WASHINGTON – Democratic Sen. Paul Wellstone of Minnesota, one of the last unapologetic liberals left in Congress, was seeking re-election to a third term in the Senate when he was killed in an airplane crash Friday. He was 58.
When Congress voted overwhelmingly earlier this month to authorize military force against Iraq, Wellstone was the only senator facing a tough re-election challenge to vote no.
A former champion 126-pound wrestler from the University of North Carolina, he announced earlier this year that he suffered from a mild form of multiple sclerosis, evidence by a pronounced limp when walked around the Capitol and the Senate chamber.
He often was the last person in the Senate chambers at night, giving speeches and advocating his position late into the evening long after most others had gone home.
Wellstone led crusades against bills he felt put the average Americans at a disadvantage. He railed against still-to-be-enacted bankruptcy reforms that enjoy overwhelming support in Congress as benefiting only banks, credit card issuers, automobile finance companies and retailers at the expense of people who "now find themselves in brutal economic circumstances."
"Are single women with children deadbeats? This bill assumes that they are," Wellstone said before voting against the Senate measure in July.
Before becoming a senator, Wellstone was a professor and community organizer. He fused the two together in a course he taught at Carleton College in Northfield, Minn., called "Social Movements and Grassroots Organizing."
Using the lessons from that class, Wellstone launched a longshot bid for Senate in 1990. He toured the state in a rickety old green bus that became a metaphor for his campaign, and stunned the political establishment by knocking off Republican Sen. Rudy Boschwitz.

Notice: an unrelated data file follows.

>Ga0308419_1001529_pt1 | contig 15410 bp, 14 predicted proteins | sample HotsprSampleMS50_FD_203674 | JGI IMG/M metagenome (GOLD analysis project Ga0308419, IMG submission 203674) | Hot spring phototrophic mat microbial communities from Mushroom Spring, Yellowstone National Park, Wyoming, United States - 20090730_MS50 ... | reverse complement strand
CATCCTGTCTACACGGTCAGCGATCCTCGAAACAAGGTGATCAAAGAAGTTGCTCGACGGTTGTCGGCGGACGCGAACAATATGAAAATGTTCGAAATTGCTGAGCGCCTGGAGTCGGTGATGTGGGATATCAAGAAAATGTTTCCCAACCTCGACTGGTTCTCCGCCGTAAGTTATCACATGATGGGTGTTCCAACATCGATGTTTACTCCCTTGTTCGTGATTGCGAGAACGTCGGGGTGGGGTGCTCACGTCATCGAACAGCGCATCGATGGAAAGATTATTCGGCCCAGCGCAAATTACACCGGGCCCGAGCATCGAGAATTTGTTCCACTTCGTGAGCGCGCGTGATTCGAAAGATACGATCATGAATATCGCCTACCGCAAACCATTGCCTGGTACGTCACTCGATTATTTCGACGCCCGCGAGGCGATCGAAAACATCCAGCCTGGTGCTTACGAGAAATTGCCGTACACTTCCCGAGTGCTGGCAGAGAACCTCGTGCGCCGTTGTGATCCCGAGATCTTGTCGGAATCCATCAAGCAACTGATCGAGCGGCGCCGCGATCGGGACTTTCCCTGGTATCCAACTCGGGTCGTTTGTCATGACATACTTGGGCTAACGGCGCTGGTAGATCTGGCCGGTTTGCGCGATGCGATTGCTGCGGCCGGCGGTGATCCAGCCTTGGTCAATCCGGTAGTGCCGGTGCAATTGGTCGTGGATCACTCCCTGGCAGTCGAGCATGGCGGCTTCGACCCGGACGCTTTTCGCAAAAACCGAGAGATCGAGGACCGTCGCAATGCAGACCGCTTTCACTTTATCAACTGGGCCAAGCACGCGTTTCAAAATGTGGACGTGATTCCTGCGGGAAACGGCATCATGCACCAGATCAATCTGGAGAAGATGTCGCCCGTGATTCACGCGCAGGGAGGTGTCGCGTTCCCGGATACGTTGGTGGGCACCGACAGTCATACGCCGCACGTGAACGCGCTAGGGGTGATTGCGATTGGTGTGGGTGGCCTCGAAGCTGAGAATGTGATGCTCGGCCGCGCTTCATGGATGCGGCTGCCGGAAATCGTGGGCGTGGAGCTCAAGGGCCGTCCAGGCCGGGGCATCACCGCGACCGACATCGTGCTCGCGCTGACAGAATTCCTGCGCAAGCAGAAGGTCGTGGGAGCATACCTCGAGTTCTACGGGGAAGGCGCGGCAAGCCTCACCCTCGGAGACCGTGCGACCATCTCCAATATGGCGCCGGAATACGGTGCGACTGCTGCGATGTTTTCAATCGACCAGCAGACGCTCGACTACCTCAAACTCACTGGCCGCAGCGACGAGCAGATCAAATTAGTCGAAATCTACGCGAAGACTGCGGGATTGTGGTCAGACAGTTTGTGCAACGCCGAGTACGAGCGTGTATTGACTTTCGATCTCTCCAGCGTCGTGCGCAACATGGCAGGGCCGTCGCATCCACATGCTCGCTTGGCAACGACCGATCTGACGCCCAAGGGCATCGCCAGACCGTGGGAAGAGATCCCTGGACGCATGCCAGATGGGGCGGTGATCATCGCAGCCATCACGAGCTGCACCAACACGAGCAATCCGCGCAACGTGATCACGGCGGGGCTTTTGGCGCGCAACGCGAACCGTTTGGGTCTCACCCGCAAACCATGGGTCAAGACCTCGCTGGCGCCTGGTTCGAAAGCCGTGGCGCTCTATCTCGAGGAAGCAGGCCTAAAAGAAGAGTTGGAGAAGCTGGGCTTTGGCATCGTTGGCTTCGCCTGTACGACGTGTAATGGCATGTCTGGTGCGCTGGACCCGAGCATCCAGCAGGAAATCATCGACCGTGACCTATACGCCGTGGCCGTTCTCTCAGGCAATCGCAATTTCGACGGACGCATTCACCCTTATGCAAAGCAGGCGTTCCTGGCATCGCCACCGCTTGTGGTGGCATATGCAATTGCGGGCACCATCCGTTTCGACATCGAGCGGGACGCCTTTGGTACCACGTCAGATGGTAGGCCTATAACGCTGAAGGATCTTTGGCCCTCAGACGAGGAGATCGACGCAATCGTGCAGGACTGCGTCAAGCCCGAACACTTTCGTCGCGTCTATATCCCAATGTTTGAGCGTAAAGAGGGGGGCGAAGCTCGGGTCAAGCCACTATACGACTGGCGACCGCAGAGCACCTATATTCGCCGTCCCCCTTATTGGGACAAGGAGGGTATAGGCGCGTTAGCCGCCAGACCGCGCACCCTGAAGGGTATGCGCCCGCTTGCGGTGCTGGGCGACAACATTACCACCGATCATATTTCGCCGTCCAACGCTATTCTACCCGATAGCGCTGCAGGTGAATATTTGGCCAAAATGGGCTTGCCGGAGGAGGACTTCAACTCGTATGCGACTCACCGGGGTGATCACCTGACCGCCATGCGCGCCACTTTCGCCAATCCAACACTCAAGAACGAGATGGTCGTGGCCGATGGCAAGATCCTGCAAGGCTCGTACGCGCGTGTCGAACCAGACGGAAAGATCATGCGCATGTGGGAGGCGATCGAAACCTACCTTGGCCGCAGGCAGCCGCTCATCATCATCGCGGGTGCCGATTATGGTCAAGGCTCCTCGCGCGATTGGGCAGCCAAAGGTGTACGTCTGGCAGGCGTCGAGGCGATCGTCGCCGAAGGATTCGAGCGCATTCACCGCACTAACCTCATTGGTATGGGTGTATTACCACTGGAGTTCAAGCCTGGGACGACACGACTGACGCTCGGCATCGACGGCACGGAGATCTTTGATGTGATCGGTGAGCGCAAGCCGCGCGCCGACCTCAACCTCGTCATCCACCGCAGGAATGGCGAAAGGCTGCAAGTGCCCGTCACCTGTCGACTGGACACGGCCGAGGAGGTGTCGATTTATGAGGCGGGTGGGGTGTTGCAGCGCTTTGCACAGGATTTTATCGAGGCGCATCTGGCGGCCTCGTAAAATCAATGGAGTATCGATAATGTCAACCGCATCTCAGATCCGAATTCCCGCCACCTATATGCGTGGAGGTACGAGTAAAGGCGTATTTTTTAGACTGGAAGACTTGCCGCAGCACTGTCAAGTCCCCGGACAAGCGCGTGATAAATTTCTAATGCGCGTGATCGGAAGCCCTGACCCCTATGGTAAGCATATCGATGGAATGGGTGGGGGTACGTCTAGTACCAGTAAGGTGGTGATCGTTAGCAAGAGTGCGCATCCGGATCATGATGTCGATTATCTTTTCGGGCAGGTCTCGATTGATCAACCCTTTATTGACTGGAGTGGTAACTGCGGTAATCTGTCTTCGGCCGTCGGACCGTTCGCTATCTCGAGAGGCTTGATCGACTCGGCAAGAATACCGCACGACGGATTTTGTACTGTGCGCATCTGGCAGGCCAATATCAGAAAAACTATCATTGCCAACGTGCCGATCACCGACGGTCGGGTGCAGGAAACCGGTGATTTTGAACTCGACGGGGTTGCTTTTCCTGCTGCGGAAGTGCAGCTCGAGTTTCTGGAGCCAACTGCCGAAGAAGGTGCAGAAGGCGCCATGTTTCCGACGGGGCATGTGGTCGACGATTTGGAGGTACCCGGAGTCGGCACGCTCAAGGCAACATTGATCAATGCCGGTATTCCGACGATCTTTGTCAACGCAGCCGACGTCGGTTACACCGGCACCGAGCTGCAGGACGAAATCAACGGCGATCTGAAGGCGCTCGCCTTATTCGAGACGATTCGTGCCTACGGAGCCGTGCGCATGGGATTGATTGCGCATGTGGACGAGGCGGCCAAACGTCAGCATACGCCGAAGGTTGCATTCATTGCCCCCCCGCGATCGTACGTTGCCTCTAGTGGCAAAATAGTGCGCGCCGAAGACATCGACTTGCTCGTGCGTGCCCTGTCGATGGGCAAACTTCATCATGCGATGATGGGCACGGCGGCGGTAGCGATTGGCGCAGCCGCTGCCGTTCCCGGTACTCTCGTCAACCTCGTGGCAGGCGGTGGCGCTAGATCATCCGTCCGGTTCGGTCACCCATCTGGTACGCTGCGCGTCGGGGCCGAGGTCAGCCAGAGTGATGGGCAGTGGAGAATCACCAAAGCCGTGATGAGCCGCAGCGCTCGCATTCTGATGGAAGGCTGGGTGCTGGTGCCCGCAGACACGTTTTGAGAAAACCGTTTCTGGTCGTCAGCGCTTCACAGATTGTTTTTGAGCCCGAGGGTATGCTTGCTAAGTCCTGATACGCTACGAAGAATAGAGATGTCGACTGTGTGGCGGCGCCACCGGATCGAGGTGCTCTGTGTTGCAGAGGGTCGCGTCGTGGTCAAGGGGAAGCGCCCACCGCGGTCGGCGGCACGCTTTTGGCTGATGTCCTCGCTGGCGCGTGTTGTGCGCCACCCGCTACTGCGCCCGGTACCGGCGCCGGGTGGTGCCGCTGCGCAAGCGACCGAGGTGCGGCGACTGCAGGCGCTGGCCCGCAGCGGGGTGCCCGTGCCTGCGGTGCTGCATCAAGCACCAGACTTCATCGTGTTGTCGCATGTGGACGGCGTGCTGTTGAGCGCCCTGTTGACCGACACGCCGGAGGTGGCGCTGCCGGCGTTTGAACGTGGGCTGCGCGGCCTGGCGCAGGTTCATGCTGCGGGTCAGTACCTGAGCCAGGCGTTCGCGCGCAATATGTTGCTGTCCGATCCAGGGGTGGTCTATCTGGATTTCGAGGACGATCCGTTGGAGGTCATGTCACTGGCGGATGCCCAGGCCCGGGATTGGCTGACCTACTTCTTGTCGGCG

In seeking re-election this year, Wellstone reneged on his pledge of 1990 to seek no more than two terms, leading some people to suggest that Washington had changed him.
Labeled by a magazine, Mother Jones, as "the first 1960s radical elected to the U.S. Senate," Wellstone still manage to disappoint liberal followers on occasion. In 1996, he angered gay rights supporters by voting for the "Defense of Marriage" bill, which allowed states to withhold legal recognition of same-sex unions from other states.
Last year, he disappointed some civil rights and civil liberties activists by voting for legislation broadening the government's authority to conduct wiretaps in the wake of the Sept. 11 terrorist attacks. Sen. Russ Feingold, a Wisconsin Democrat often compared to Wellstone, was the only senator to vote against it.
It was reminiscent of his 1996 campaign, when he was the only senator up for re-election to vote against welfare reform legislation. Wellstone wound up defeating Boschwitz in a rematch that year, 50 percent to 41 percent.
Wellstone was married to Sheila Ison Wellstone and had three children. ———
On the Net:
Sen. Paul Wellstone's Senate Web site: http://wellstone.senate.gov
(Copyright 2002 by The Associated Press. All Rights Reserved.)
APTV 10-25-02 1437EDT